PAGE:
Brazil has recorded its highest daily rise in the number of deaths from the coronavirus, health officials say.
It registered 881 new deaths on Tuesday, the health ministry said. The total death toll now stands at 12,400.
It means Brazil, which is at the centre of the Latin American outbreak, is now the sixth worst affected country in terms of recorded deaths.
And experts say the real figure may be far higher due to a lack of testing in the country.
"Brazil is only testing people who end up in the hospital," Domingo Alves from the University of Säo Paulo Medical School told AFP news agency.
"It's hard to know what's really happening based on the available data," he said. "We don't have a real policy to manage the outbreak."
Mr Alves is one of the authors of a study that estimated the real number of infections was 15 times higher than the official figure.
The number of confirmed cases in the country currently stands at 177,589, officials say. It rose by more than 9,000 on Tuesday and overtook Germany's tally of 170,000.
Brazil's total is second only to the US in the Western Hemisphere. The World Health Organization (WHO) says the Americas are currently at the centre of the pandemic.
The outbreak is expected to accelerate over the coming weeks, experts say, and there are fears the pandemic could overwhelm Brazil's health system.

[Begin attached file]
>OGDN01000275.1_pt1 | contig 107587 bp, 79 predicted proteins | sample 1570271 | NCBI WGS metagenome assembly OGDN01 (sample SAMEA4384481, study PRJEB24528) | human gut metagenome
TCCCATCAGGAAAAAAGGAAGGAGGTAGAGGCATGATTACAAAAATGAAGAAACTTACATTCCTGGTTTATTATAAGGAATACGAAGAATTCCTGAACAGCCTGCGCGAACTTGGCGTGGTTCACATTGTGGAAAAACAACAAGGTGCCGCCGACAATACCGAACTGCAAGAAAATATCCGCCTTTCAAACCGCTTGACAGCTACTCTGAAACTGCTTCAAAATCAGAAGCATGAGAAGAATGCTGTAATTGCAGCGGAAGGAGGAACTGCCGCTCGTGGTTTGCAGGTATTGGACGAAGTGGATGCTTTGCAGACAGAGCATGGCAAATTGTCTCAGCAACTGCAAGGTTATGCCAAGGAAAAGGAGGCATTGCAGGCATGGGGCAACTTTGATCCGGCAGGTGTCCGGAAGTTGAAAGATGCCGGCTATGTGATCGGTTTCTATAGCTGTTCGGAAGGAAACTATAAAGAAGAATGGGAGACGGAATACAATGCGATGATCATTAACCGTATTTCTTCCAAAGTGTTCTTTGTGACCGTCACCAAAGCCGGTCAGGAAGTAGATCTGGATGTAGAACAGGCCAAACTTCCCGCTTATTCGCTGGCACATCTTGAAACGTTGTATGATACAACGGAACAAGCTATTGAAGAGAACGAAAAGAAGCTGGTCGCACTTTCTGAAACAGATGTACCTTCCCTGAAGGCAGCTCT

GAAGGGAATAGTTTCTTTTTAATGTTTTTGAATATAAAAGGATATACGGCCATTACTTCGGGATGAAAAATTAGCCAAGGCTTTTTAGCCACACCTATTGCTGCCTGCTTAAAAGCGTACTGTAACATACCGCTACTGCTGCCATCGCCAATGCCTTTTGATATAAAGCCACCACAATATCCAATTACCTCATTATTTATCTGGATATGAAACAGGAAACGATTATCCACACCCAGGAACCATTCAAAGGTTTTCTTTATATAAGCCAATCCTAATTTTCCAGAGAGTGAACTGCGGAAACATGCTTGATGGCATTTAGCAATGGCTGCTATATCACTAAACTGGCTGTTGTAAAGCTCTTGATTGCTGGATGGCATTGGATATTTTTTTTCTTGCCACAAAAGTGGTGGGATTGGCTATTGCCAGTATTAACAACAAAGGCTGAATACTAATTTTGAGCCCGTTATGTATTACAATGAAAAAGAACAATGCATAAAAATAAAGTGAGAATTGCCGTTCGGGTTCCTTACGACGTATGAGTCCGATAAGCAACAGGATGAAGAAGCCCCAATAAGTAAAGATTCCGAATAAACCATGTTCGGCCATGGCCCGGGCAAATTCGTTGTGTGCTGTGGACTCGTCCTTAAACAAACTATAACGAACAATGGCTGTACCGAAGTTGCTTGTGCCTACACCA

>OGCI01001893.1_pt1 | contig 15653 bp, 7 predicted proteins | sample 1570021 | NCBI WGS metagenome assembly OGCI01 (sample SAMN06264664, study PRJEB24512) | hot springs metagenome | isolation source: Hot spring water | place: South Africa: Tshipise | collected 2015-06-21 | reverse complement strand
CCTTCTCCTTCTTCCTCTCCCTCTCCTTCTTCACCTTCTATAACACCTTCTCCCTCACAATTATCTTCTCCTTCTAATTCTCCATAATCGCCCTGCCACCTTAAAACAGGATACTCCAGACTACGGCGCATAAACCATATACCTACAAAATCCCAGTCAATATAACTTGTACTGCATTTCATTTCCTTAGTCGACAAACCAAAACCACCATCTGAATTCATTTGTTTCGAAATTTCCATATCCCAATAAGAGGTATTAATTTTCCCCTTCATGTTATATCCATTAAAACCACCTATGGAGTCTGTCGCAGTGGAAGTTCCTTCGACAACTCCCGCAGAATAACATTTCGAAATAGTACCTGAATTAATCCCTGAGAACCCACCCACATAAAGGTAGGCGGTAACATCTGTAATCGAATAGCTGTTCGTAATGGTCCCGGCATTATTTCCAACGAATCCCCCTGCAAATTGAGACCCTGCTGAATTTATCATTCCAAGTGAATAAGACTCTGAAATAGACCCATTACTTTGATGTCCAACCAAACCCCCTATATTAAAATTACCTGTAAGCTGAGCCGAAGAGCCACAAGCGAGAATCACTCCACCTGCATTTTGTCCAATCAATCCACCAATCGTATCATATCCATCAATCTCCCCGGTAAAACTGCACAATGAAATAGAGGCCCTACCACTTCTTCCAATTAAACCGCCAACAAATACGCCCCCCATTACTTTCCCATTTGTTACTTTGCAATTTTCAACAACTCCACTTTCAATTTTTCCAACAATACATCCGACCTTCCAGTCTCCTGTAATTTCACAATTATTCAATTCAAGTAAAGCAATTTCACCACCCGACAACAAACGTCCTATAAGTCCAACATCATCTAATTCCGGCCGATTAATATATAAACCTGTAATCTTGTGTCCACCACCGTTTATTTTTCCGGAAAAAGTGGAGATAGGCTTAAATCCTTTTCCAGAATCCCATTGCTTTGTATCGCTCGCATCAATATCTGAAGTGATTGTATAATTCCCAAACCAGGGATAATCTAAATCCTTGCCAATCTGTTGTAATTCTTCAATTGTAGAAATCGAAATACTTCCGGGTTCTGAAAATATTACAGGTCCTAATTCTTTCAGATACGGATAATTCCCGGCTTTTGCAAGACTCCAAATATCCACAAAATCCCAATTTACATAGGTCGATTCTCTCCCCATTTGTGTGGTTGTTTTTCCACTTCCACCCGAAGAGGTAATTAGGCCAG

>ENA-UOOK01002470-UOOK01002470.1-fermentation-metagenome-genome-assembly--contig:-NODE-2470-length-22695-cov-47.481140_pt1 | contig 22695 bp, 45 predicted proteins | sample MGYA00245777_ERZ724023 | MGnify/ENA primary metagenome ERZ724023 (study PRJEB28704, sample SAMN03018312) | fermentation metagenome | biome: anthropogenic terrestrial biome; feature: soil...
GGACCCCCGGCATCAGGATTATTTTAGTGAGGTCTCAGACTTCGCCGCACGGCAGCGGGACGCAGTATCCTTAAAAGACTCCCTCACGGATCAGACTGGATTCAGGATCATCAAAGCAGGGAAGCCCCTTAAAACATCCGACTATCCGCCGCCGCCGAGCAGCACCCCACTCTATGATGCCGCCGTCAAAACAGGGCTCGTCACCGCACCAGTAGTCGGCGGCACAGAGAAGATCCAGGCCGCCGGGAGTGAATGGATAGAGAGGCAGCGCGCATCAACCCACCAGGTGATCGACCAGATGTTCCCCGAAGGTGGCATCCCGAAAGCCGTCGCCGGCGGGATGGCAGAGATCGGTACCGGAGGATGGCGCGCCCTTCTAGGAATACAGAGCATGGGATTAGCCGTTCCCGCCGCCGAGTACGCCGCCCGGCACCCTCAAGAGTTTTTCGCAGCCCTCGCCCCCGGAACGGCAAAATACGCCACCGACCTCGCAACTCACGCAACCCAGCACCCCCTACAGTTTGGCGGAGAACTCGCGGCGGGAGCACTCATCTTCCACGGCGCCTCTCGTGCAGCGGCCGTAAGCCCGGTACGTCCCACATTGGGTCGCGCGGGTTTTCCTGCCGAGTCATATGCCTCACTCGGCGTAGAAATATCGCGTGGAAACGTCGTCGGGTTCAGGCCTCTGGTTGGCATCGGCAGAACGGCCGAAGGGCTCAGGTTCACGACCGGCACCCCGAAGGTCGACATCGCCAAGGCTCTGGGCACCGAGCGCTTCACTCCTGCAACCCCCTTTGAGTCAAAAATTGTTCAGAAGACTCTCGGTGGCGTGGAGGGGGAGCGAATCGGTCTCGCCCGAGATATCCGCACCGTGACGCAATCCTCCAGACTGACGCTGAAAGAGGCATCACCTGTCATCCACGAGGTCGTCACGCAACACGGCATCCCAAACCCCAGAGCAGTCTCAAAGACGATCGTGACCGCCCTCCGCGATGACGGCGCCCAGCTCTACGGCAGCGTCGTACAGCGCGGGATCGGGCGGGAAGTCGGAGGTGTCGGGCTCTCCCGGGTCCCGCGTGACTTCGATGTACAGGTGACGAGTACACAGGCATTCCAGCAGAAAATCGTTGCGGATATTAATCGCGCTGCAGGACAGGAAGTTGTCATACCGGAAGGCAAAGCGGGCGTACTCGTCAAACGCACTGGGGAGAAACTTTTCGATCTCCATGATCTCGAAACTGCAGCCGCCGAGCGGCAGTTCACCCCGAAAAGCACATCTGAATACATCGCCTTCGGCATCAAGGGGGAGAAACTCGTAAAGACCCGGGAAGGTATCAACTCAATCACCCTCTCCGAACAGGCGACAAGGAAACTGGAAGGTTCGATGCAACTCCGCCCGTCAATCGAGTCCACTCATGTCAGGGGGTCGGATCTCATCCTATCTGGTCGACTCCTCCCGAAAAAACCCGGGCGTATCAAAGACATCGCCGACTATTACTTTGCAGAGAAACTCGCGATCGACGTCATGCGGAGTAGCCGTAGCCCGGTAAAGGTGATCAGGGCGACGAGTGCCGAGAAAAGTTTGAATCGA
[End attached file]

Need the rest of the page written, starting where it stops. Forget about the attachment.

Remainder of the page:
But far-right President Jair Bolsonaro has repeatedly downplayed the threat of the coronavirus and criticised governors and mayors for adopting strict restrictions to curb its spread.
Earlier this week, he issued a decree that classified businesses such as gyms and hairdressers as "essential" services that are exempt from lockdowns. But at least 10 governors said they would not comply with the order.
"Governors who do not agree with the decree can file lawsuits in court," Mr Bolsonaro wrote on social media.
Scientists at the Oswaldo Cruz Foundation said that molecular tests suggested one patient who died in Rio de Janeiro between 19 and 25 January had Covid-19.
The scientists also said their research suggested the virus was being spread from person to person in Brazil in early February – weeks before the country's popular carnival street parties kicked off.
Health Minister Nelson Teich said he needed more information before he could comment on the research carried out by the Oswaldo Cruz Foundation, which has been published online but not yet been peer-reviewed.
If confirmed, the cases would considerably change the timeline of how the virus spread in Brazil.
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